A hash function takes data of arbitrary size and converts it into a number in a fixed range. Ideally, given an arbitrary set of data items, the hash function generates numbers that follow a uniform distribution within the fixed range. Hash functions are immensely useful throughout computer science (for example - they power Python sets and dictionaries), and especially for the generation of probabilistic data structures.

#### A simple hash function mapping¶

Note the **collisions**. If not handled, there is a loss of information.
Commonly, practical hash functions return a 32 or 64 bit integer. Also
note that there are an arbitrary number of hash functions that can
return numbers within a given range.

Note also that because the hash function is deterministic, the same item will always map to the same bin.

```
In [26]:
```

```
def string_hash(word, n):
return sum(ord(char) for char in word) % n
```

```
In [27]:
```

```
sentence = "The quick brown fox jumps over the lazy dog."
for word in sentence.split():
print(word, string_hash(word, 10))
```

```
The 9
quick 1
brown 2
fox 3
jumps 9
over 4
the 1
lazy 8
dog. 0
```

#### Built-in Python hash function¶

```
In [28]:
```

```
help(hash)
```

```
Help on built-in function hash in module builtins:
hash(obj, /)
Return the hash value for the given object.
Two objects that compare equal must also have the same hash value, but the
reverse is not necessarily true.
```

```
In [29]:
```

```
for word in sentence.split():
print('{:<10s} {:24}'.format(word, hash(word)))
```

```
The -4859935776507312418
quick 9157615745031482514
brown 4123312298496538273
fox -2015214628178477320
jumps -71379956079029581
over -6974446915587241323
the -5638214675285202096
lazy 1423964815621844201
dog. -1983643758301440122
```

#### Using a hash function from the MurmurHash3 library¶

Note that the hash function accepts a seed, allowing the creation of multiple hash functions. We also display the hash result as a 32-bit binary string.

```
In [30]:
```

```
import mmh3
for word in sentence.split():
print('{:<10} {:+032b} {:+032b}'.format(word.ljust(10), mmh3.hash(word, seed=1234),
mmh3.hash(word, seed=4321)))
```

```
The +0001000011111110001001110101100 +1110110100100101010111100011010
quick -0101111111011110110101100101000 +1000100001101010110000101101100
brown +1000101010000110110010001110101 -1101101110000000010001100010100
fox -1000000010010010000111001111011 +0111011111000011001001001110111
jumps +0000010111000011010000100101010 +0010010001111110100010010110011
over -0110101101111001001101011111011 -1101110111110010000101101000100
the -1000000101110000000110011111001 +0001000111100111011000011100101
lazy -1101011000111111110011111001100 +0010101110101100001000101110000
dog. +0100110101101111101011110111111 -0101111000110000001011110001011
```

#### LogLog family¶

The binary digits in a (say) 32-bit hash are effectively random, and equivalent to a sequence of fair coin tosses. Hence the probability that we see a run of 5 zeros in the smallest hash so far suggests that we have added \(2^5\) unique items so far. This is the intuition behind the loglog family of Distinct Value Sketches. Note that the biggest count we can track with 32 bits is \(2^{32} = 4294967296\).

The accuracy of the sketch can be improved by averaging results with multiple coin flippers. In practice, this is done by using the first \(k\) bit registers to identify \(2^k\) different coin flippers. Hence, the max count is now \(2 ** (32 - k)\). The hyperloglog algorithm uses the harmonic mean of the \(2^k\) flippers which reduces the effect of outliers and hence the variance of the estimate.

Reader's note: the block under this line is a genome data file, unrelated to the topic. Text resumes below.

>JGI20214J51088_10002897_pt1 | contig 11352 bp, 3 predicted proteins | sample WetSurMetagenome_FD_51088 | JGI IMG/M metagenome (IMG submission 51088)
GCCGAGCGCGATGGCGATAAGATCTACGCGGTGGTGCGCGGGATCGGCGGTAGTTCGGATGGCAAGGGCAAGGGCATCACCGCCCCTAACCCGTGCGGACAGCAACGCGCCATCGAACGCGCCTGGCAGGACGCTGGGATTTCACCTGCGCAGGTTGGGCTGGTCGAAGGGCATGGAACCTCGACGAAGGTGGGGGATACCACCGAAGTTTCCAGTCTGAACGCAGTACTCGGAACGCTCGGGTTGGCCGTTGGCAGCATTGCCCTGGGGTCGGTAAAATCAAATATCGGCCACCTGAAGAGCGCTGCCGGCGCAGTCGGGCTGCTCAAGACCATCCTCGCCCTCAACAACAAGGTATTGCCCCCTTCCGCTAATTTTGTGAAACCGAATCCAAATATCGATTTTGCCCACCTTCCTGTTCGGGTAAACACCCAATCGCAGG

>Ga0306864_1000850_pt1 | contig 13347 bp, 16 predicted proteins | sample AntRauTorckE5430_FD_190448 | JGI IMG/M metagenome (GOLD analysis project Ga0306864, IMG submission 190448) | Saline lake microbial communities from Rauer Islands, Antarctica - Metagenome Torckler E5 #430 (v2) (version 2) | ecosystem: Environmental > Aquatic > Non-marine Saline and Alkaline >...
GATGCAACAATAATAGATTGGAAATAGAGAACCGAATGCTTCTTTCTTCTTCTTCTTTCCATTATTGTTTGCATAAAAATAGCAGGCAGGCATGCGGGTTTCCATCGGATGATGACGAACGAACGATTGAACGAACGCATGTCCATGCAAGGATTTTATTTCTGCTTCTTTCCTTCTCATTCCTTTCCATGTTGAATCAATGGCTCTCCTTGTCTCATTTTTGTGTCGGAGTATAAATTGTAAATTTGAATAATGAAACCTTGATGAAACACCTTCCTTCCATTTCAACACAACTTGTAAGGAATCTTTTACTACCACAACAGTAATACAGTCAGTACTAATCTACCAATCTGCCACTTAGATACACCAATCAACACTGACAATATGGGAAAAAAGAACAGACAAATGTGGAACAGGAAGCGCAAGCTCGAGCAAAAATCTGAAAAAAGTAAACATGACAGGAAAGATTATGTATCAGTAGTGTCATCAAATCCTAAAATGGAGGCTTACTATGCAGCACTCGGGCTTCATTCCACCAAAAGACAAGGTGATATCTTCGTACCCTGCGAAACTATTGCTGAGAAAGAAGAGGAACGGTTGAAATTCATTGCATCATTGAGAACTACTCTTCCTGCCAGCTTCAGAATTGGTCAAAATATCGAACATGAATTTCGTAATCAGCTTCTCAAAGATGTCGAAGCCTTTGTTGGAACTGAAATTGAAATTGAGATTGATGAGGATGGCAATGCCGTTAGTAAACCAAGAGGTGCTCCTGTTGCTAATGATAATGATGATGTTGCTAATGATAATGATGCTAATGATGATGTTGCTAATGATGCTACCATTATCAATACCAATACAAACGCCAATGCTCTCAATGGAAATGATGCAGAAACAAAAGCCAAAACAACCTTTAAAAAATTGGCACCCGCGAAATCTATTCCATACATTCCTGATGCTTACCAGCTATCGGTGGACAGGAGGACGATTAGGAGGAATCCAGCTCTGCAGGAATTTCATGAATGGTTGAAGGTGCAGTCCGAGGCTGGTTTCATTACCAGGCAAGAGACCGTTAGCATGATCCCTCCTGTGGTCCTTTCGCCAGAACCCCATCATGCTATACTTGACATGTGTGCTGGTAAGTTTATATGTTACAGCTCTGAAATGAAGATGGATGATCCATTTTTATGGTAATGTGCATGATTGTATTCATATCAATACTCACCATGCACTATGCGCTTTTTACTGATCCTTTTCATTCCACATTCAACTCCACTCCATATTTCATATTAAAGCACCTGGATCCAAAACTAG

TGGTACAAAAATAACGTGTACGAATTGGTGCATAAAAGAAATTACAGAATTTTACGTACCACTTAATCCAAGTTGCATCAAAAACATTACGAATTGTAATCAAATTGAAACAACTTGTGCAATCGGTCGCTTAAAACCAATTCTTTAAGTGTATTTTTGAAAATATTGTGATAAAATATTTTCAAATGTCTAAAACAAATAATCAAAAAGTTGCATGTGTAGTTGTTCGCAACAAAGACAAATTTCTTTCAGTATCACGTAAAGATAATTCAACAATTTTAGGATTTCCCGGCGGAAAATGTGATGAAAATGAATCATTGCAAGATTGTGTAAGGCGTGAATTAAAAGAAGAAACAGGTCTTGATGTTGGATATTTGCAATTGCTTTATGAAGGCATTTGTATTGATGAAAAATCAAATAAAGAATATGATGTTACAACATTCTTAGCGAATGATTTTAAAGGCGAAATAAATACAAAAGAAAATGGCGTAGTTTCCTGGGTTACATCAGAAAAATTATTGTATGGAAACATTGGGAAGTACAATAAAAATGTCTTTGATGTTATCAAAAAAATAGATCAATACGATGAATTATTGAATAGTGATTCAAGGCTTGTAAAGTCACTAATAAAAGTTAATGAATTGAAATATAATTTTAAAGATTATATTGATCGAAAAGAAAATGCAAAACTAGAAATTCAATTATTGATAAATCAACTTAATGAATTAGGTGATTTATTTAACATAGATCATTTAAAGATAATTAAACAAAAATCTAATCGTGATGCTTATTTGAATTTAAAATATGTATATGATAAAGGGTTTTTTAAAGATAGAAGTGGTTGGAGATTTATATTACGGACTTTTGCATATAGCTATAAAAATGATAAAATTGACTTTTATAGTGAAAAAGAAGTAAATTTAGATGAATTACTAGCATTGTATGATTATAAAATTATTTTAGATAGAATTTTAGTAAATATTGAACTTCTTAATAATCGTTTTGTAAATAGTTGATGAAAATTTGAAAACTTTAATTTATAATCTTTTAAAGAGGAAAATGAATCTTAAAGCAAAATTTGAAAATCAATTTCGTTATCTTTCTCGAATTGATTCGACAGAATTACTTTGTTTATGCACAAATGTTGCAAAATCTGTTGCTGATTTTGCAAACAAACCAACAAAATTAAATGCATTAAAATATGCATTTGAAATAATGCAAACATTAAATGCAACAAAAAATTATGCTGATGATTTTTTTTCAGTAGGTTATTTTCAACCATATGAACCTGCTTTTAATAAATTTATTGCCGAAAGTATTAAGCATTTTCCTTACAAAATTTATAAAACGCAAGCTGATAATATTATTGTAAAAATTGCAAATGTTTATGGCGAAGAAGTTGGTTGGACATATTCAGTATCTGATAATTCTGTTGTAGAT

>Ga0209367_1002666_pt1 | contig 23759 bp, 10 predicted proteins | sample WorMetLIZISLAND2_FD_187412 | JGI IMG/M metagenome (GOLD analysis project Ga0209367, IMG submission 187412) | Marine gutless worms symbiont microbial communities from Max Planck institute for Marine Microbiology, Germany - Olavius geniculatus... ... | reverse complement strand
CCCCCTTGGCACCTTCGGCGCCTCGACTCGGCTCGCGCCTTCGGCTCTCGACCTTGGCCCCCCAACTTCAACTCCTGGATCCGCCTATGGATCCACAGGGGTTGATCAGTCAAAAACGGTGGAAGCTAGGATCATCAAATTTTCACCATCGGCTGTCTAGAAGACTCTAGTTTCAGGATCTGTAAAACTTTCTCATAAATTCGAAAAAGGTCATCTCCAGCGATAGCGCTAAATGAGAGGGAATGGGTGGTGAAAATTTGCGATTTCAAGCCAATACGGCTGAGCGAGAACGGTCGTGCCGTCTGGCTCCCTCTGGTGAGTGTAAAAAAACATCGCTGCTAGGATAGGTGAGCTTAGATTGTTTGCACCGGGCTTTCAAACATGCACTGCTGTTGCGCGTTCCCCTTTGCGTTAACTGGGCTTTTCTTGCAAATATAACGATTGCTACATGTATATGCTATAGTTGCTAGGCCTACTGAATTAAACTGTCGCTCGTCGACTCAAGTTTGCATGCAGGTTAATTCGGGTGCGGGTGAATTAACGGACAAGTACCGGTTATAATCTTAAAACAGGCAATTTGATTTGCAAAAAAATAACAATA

```
In [31]:
```

```
for i in range(1, 15):
k = 2**i
hashes = [''.join(map(str, np.random.randint(0,2,32))) for i in range(k)]
print('%6d\t%s' % (k, min(hashes)))
```

```
2 01001110101100101111011010111111
4 10000010000111011000111110010010
8 01001001110010100010101011000100
16 00011011100001111110100010110011
32 00000001000100111110110100100110
64 00000011101010100011001100010101
128 00000011001000100100001110011001
256 00000000011011001011111011011001
512 00000000101100110010111101011100
1024 00000000001110100101101000011111
2048 00000000000100001010110101000100
4096 00000000000010100001011100111011
8192 00000000000000001011101100000101
16384 00000000000000100011011110111100
```

```
pip install hyperloglog
```

```
In [32]:
```

```
from hyperloglog import HyperLogLog
```

```
In [33]:
```

```
hll = HyperLogLog(0.01) # accept 1% counting error
```

```
In [34]:
```

```
print('True\t\tHLL\t\tRel Error')
s = set([])
for i, word in enumerate(word_list):
s.add(word)
hll.add(word)
if i%int(.2e5)==0:
print('%8d\t%8d\t\t%.2f' % (len(s), len(hll), 0 if i==0 else abs(len(s) - len(hll))/i))
```

```
True HLL Rel Error
1 1 0.00
6585 6560 0.00
11862 11777 0.00
15390 15318 0.00
18358 18236 0.00
24705 24712 0.00
28693 28750 0.00
30791 30946 0.00
34530 34677 0.00
36002 36077 0.00
41720 42091 0.00
45842 46384 0.00
46389 46979 0.00
49524 50226 0.00
```

### Bloom filters¶

Bloom filters are designed to answer queries about whether a specific item is in a collection. If the answer is NO, then it is definitive. However, if the answer is yes, it might be a false positive. The possibility of a false positive makes the Bloom filter a probabilistic data structure.

A bloom filter consists of a bit vector of length \(k\) initially set to zero, and \(n\) different hash functions that return a hash value that will fall into one of the \(k\) bins. In the construction phase, for every item in the collection, \(n\) hash values are generated by the \(n\) hash functions, and every position indicated by a hash value is flipped to one. In the query phase, given an item, \(n\) hash values are calculated as before - if any of these \(n\) positions is a zero, then the item is definitely not in the collection. However, because of the possibility of hash collisions, even if all the positions are one, this could be a false positive. Clearly, the rate of false positives depends on the ratio of zero and one bits, and there are Bloom filter implementations that will dynamically bound the ratio and hence the false positive rate.

Possible uses of a Bloom filter include:

- Does a particular sequence motif appear in a DNA string?
- Has this book been recommended to this customer before?
- Check if an element exists on disk before performing I/O
- Check if URL is a potential malware site using in-browser Bloom filter to minimize network communication
- As an alternative way to generate distinct value counts cheaply (only increment count if Bloom filter says NO)

```
pip install git+https://github.com/jaybaird/python-bloomfilter.git
```

```
In [35]:
```

```
from pybloom import ScalableBloomFilter
# The Scalable Bloom Filter grows as needed to keep the error rate small
# The default error_rate=0.001
sbf = ScalableBloomFilter()
```

```
In [36]:
```

```
for word in word_set:
sbf.add(word)
```

```
In [37]:
```

```
test_words = ['banana', 'artist', 'Dublin', 'masochist', 'Obama']
```

```
In [38]:
```

```
for word in test_words:
print(word, word in sbf)
```

```
banana True
artist True
Dublin True
masochist False
Obama False
```

```
In [39]:
```

```
### Chedck
for word in test_words:
print(word, word in word_set)
```

```
banana True
artist True
Dublin True
masochist False
Obama False
```